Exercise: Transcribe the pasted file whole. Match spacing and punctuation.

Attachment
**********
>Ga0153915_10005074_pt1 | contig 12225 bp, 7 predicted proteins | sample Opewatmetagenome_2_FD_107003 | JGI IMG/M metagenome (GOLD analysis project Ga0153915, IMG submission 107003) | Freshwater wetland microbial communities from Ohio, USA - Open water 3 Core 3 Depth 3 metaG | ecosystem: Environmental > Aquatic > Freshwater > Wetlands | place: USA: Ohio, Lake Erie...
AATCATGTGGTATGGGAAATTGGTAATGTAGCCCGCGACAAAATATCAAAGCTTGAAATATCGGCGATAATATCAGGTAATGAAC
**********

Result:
>Ga0153915_10005074_pt1 | contig 12225 bp, 7 predicted proteins | sample Opewatmetagenome_2_FD_107003 | JGI IMG/M metagenome (GOLD analysis project Ga0153915, IMG submission 107003) | Freshwater wetland microbial communities from Ohio, USA - Open water 3 Core 3 Depth 3 metaG | ecosystem: Environmental > Aquatic > Freshwater > Wetlands | place: USA: Ohio, Lake Erie...
AATCATGTGGTATGGGAAATTGGTAATGTAGCCCGCGACAAAATATCAAAGCTTGAAATATCGGCGATAATATCAGGTAATGAAC